He said playwright Ludwig has the Saunders character, manager of the Cleveland Grand Opera Company, “come up with a similar idea for three opera singers to sing great arias on a soccer field in Paris.”
Minano said that his father was a huge lover of opera and listened to numerous recordings, so he grew up hearing the magnificent singing of opera stars Mario Lanza, Enzio Pinza, and perhaps the greatest of all, Enrico Caruso.
Promotional copy for “Comedy of Tenors” paints a scenario on the verge of utter comedic chaos: “One hotel suite, four tenors, two wives, three girlfriends, and a soccer stadium filled with screaming fans. What could possibly go wrong?”
The newer show, Minano said, has some similarities to its predecessor,, but also some key differences.
While “the same characters of Max, Tito, Maria, and Saunders are the center of the situation,” the show “introduces new characters like Tito and Maria’s daughter, Mimi, who is having an affair with Tito’s competitor, Carlo,” also a new character.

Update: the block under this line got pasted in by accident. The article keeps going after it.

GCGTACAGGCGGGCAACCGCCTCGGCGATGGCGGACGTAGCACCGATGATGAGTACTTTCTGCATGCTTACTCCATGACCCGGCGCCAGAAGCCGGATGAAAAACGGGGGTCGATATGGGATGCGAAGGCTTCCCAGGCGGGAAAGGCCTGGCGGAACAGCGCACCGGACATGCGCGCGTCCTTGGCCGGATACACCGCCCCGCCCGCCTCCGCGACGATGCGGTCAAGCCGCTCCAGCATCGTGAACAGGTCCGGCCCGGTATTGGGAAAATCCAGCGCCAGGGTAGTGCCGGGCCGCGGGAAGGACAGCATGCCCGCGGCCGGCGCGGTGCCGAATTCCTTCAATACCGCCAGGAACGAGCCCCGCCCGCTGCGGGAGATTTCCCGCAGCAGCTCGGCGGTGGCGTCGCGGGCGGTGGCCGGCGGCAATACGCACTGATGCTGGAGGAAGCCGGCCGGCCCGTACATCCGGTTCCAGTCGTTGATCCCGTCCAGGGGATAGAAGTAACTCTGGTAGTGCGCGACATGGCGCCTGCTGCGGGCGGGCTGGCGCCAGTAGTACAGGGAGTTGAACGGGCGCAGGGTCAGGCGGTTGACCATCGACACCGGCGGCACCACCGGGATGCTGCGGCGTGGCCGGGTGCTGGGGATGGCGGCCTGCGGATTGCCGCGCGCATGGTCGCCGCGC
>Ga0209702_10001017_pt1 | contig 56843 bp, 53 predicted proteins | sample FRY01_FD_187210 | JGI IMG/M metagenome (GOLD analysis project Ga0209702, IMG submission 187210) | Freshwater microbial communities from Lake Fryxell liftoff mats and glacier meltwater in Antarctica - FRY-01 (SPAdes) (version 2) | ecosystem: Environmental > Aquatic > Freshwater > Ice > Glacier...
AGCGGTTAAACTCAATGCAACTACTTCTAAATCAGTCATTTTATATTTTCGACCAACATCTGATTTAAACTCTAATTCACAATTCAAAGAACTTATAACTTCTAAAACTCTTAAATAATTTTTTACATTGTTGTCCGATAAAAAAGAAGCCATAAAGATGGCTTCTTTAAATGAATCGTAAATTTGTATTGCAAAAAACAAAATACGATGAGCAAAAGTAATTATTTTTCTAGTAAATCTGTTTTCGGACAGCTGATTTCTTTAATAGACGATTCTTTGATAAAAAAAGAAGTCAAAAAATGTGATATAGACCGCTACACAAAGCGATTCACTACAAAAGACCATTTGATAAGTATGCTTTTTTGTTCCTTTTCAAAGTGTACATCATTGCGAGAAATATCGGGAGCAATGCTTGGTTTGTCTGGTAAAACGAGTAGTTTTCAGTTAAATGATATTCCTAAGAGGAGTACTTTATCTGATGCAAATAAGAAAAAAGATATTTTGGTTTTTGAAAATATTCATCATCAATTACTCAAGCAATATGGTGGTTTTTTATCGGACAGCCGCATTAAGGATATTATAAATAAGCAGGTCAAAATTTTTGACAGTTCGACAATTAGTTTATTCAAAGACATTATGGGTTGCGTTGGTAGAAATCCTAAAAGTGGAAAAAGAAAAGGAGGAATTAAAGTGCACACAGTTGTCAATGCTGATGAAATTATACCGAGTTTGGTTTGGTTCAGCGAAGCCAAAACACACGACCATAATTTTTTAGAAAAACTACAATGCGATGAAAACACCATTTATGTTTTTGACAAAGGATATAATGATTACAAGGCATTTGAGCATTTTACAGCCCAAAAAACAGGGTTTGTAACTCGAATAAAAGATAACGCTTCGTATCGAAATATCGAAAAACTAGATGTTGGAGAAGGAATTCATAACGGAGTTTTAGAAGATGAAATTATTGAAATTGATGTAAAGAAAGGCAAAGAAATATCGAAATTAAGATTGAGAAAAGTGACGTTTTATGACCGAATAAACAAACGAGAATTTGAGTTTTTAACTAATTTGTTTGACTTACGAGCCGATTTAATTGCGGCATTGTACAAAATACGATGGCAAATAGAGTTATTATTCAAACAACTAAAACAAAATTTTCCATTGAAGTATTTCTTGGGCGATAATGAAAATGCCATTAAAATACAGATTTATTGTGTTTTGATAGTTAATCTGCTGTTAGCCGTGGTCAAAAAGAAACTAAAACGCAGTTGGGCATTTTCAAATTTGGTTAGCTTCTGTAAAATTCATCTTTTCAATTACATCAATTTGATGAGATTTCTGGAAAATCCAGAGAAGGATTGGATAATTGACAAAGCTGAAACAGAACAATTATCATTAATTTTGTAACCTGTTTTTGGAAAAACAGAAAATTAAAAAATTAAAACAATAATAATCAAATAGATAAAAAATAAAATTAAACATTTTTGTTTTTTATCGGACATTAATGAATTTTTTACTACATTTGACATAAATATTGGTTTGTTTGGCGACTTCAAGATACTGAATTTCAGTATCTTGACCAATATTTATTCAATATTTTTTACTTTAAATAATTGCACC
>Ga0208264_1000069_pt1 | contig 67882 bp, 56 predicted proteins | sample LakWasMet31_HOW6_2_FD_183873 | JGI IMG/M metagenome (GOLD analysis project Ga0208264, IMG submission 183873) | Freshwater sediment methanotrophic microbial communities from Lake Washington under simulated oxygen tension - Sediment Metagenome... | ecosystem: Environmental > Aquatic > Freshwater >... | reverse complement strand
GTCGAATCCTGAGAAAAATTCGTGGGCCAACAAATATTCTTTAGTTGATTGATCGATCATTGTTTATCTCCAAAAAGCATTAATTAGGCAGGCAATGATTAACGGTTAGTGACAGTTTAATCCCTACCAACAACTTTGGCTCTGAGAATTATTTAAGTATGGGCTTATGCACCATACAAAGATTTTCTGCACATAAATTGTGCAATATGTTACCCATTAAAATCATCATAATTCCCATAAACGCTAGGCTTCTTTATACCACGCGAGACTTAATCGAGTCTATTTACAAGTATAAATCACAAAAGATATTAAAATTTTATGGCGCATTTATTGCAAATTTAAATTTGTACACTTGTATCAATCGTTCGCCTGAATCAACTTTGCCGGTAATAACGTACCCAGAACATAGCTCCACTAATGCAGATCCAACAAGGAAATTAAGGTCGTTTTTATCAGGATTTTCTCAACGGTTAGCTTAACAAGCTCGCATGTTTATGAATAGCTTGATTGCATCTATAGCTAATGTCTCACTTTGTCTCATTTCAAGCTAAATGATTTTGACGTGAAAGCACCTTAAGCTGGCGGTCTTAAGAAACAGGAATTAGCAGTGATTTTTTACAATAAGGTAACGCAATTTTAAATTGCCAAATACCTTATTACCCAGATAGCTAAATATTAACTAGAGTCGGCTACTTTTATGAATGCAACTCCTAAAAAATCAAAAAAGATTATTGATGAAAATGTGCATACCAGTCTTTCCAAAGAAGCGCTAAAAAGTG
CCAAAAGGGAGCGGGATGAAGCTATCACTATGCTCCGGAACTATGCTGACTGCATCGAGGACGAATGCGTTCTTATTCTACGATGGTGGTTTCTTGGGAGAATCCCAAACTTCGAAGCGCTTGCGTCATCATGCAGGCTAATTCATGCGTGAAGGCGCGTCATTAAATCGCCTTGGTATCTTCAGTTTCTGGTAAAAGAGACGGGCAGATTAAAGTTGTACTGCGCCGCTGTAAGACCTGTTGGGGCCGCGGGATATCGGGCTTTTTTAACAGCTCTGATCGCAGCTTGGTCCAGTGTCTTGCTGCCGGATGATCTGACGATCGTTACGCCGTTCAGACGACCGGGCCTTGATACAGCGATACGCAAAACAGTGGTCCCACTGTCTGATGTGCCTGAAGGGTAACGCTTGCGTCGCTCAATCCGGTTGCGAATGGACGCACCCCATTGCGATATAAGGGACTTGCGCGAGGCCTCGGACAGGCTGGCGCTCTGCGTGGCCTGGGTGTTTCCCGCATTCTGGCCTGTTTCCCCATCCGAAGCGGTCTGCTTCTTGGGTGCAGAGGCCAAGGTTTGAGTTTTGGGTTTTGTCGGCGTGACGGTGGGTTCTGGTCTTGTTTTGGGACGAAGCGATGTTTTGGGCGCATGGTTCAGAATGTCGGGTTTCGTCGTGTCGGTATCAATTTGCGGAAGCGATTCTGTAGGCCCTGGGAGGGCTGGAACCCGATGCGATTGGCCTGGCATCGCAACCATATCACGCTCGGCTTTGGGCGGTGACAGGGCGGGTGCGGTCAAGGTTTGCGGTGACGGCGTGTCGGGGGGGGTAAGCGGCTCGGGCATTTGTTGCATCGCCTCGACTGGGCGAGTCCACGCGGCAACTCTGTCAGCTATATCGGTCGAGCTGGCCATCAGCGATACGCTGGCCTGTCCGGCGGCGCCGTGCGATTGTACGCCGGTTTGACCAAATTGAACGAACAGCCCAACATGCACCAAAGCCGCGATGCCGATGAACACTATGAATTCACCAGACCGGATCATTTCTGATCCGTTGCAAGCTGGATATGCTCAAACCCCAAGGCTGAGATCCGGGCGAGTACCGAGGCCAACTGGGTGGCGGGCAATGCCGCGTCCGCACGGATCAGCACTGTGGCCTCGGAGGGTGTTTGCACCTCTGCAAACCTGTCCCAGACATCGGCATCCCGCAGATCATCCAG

Minano is no stranger to Ludwig’s works. He has seen “Moon Over Buffalo” on Broadway with Carol Burnett and has directed “Lend Me a Tenor” and “Leading Ladies” in San Clemente.
He also loves Ludwig’s plays and, if not an outright fan of the playwright, is highly appreciative of his talents: “He’s the master of farce” and is “articulate and witty with his dialogue.”
Ludwig clearly sees both the glamor and absurdities of show business, which makes his plays vastly appealing to those who love theatre – not just the theatre community itself but also audiences.
Minano said the fact that Ludwig “goes back to the very basics of farce and comedy, where the jokes come out of the situation” suits his writing to the genre.
“His characters are vivid and larger than life, and while he’s writing some of the situational comedy scenes, master comedians such as Milton Berle, Robin Williams, Roberto Benigni, Carol Burnett, Lucille Ball, and Harvey Korman are definitely in his mind.”